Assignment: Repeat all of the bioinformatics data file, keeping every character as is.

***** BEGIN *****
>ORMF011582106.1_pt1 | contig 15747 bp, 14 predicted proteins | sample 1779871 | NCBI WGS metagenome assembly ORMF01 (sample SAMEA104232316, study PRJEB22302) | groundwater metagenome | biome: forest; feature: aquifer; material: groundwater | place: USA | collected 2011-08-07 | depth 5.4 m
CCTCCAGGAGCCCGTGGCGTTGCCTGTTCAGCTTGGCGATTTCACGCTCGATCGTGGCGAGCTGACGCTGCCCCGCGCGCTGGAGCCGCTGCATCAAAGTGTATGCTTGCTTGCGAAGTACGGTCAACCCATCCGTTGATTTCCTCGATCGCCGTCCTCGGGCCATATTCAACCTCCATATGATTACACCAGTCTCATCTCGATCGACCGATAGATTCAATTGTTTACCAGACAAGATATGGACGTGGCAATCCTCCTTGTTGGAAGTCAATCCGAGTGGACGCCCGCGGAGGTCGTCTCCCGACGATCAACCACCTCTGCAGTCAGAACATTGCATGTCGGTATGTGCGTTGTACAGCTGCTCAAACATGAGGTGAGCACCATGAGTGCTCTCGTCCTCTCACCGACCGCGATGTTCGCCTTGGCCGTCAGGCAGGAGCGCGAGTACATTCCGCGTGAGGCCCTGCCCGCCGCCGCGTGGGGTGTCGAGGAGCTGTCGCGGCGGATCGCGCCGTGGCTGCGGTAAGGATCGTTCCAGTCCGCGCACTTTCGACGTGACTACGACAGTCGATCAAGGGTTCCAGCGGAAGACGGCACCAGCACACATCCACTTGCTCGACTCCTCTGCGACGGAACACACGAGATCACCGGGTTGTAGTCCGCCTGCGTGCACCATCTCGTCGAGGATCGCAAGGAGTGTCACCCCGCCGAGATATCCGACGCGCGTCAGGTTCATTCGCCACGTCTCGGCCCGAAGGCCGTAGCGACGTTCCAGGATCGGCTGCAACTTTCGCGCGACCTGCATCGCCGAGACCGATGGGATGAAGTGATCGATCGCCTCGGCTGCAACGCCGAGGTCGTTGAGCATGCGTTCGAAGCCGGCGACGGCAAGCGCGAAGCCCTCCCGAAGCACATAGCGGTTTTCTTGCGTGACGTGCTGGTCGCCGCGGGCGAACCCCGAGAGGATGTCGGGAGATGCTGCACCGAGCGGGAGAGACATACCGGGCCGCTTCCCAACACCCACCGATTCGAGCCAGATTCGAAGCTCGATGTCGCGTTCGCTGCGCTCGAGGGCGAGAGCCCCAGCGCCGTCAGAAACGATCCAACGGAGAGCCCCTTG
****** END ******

>ORMF011582106.1_pt1 | contig 15747 bp, 14 predicted proteins | sample 1779871 | NCBI WGS metagenome assembly ORMF01 (sample SAMEA104232316, study PRJEB22302) | groundwater metagenome | biome: forest; feature: aquifer; material: groundwater | place: USA | collected 2011-08-07 | depth 5.4 m
CCTCCAGGAGCCCGTGGCGTTGCCTGTTCAGCTTGGCGATTTCACGCTCGATCGTGGCGAGCTGACGCTGCCCCGCGCGCTGGAGCCGCTGCATCAAAGTGTATGCTTGCTTGCGAAGTACGGTCAACCCATCCGTTGATTTCCTCGATCGCCGTCCTCGGGCCATATTCAACCTCCATATGATTACACCAGTCTCATCTCGATCGACCGATAGATTCAATTGTTTACCAGACAAGATATGGACGTGGCAATCCTCCTTGTTGGAAGTCAATCCGAGTGGACGCCCGCGGAGGTCGTCTCCCGACGATCAACCACCTCTGCAGTCAGAACATTGCATGTCGGTATGTGCGTTGTACAGCTGCTCAAACATGAGGTGAGCACCATGAGTGCTCTCGTCCTCTCACCGACCGCGATGTTCGCCTTGGCCGTCAGGCAGGAGCGCGAGTACATTCCGCGTGAGGCCCTGCCCGCCGCCGCGTGGGGTGTCGAGGAGCTGTCGCGGCGGATCGCGCCGTGGCTGCGGTAAGGATCGTTCCAGTCCGCGCACTTTCGACGTGACTACGACAGTCGATCAAGGGTTCCAGCGGAAGACGGCACCAGCACACATCCACTTGCTCGACTCCTCTGCGACGGAACACACGAGATCACCGGGTTGTAGTCCGCCTGCGTGCACCATCTCGTCGAGGATCGCAAGGAGTGTCACCCCGCCGAGATATCCGACGCGCGTCAGGTTCATTCGCCACGTCTCGGCCCGAAGGCCGTAGCGACGTTCCAGGATCGGCTGCAACTTTCGCGCGACCTGCATCGCCGAGACCGATGGGATGAAGTGATCGATCGCCTCGGCTGCAACGCCGAGGTCGTTGAGCATGCGTTCGAAGCCGGCGACGGCAAGCGCGAAGCCCTCCCGAAGCACATAGCGGTTTTCTTGCGTGACGTGCTGGTCGCCGCGGGCGAACCCCGAGAGGATGTCGGGAGATGCTGCACCGAGCGGGAGAGACATACCGGGCCGCTTCCCAACACCCACCGATTCGAGCCAGATTCGAAGCTCGATGTCGCGTTCGCTGCGCTCGAGGGCGAGAGCCCCAGCGCCGTCAGAAACGATCCAACGGAGAGCCCCTTG